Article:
Fight Aging with L-Arginine
Interview with Dr. Alexander Schauss
Interviewed by Raena Morgan
July 28, 2008
Raena Morgan: Does nitric oxide affect aging? Does it have an impact on aging and can it fight it?
Dr. Alexander Schauss: Well, there’s a fascinating experiment that you have to think about.
RM: There is? Alright.
AS: Because it has a lot to do with lifespan and longevity. They gave mice a diet that is much lower in calories than normal mice would eat. And what they discovered to their total surprise was that the mice lived a lot, lot longer than mice fed the amount of calories they would normally would eat.
RM: I heard about that.
AS: We have all heard about that. We all wondered what was that about, what really was responsible there. Well, here’s what’s interesting. When they fed them 30 to 40% less calories, there was a significant increase in nitric oxide production.
RM: Because they were getting less calories?
AS: Because they are getting less. And as a result of making more nitric oxide and eating less calories, they live twice as long.
AS: So, it wasn’t really clear until we looked at nitric oxide that we understood, what’s possibly’s going on here. So, this kind of suggests to me, as a scientist, that nitric oxide is playing a very important role in improving cardiovascular circulation. It gets back to a point that I’ve raised over and over again that the importance of relaxing the muscle vessels is to ensure that we can replenish all the cells, all the tissues, all the organs in the body of all the essential nutrients that are necessary for them to function at an optimal level. You do anything to constrict those micro vessels, you’re going to have some unfortunate impact on the body’s ability to repair itself. And replenish those nutrients that are needed wherever they are needed.
RM: By taking L-arginine and stimulating the production of nitric oxide, then you could actually fight agin.
AS: Well, in combination with a reduced caloric intake—
AS: In mice we’ve seen that.
RM: In mice. Okay.
AS: And this has raised fascinating questions—
RM: Well, it sure does.
AS: In terms of humans. Now, should we eat 30 to 40% less calories? I’m not sure there’s enough evidence to suggest that that really significantly would increase our lifespan or that we would live twice as long, as was seen in mice. But the interesting point is that when they were trying to understand what is going on here—what is physiologically changing that is contributing to the mice living twice as long? What they were surprised to discover was this significant increase in nitric oxide production; which meant that even though you were getting less calories, it seems like the body was more efficient at distributing the nutrients and getting those things into the various cells and organs and tissue that normally suffer from aging and that could now be repaired, maybe at a more accelerated rate because the recover from the injury that occurs normally as we age has been accelerated by the body’s ability to deliver the things that it wants. So, I think there’s some very interesting suggestions here that nitric oxide is even more important that we realize—even more important than the Nobel committee realized when they gave out the Nobel Prize in 1998 to those three professors for their understanding of the role that nitric oxide as a gas plays in signaling between molecules. I think there’s a lot more to learn. So, it’s one reason why I think keeping L-arginine levels high to ensure that nitric oxide is constantly available is really, really important to our long term health.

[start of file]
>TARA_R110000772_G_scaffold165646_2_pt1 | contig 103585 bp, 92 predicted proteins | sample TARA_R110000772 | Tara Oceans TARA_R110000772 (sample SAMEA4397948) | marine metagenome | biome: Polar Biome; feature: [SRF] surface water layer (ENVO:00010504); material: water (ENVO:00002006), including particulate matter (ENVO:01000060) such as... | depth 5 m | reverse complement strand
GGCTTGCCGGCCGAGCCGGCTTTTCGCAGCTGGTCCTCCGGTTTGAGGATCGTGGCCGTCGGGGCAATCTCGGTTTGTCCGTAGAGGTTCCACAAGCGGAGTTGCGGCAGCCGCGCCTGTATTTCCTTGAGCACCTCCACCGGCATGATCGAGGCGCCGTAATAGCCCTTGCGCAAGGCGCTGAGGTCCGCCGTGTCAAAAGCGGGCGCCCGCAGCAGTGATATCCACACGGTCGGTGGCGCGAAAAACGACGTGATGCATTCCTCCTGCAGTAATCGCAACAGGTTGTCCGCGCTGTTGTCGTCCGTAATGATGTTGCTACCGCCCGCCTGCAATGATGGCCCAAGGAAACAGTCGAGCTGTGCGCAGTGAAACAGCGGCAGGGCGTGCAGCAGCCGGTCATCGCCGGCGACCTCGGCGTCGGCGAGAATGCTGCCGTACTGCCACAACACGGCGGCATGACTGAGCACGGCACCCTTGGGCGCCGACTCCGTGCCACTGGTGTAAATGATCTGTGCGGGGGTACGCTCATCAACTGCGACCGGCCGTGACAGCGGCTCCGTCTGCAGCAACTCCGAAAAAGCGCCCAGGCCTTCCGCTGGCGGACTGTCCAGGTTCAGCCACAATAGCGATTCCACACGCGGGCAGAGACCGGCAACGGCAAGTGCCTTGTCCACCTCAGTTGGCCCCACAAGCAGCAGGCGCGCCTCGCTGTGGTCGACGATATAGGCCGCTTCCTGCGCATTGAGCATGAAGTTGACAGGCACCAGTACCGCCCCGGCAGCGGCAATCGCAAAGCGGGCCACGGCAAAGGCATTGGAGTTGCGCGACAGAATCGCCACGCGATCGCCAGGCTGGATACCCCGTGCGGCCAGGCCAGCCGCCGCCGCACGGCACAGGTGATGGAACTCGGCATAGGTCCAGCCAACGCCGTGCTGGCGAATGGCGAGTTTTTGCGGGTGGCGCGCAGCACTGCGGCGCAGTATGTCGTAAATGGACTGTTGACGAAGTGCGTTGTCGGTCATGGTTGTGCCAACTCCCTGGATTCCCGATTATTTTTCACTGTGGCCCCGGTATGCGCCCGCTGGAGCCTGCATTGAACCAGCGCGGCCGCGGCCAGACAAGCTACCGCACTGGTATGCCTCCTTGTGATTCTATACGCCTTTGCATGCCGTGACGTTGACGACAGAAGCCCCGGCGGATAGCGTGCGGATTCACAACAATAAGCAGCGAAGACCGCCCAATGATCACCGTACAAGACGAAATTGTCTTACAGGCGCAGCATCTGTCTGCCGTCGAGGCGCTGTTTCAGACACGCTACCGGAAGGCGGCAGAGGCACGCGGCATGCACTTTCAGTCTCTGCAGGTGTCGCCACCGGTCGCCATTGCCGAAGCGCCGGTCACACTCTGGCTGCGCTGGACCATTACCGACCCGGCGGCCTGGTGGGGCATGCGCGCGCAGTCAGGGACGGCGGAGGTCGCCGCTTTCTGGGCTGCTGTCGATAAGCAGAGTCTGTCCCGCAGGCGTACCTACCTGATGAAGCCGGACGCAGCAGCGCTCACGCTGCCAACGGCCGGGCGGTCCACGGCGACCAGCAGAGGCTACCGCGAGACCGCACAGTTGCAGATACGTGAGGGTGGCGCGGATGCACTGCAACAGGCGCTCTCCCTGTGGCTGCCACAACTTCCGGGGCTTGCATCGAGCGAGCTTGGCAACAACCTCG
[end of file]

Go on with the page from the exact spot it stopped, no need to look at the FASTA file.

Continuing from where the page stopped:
RM: Thank you.
AS: You’re very welcome.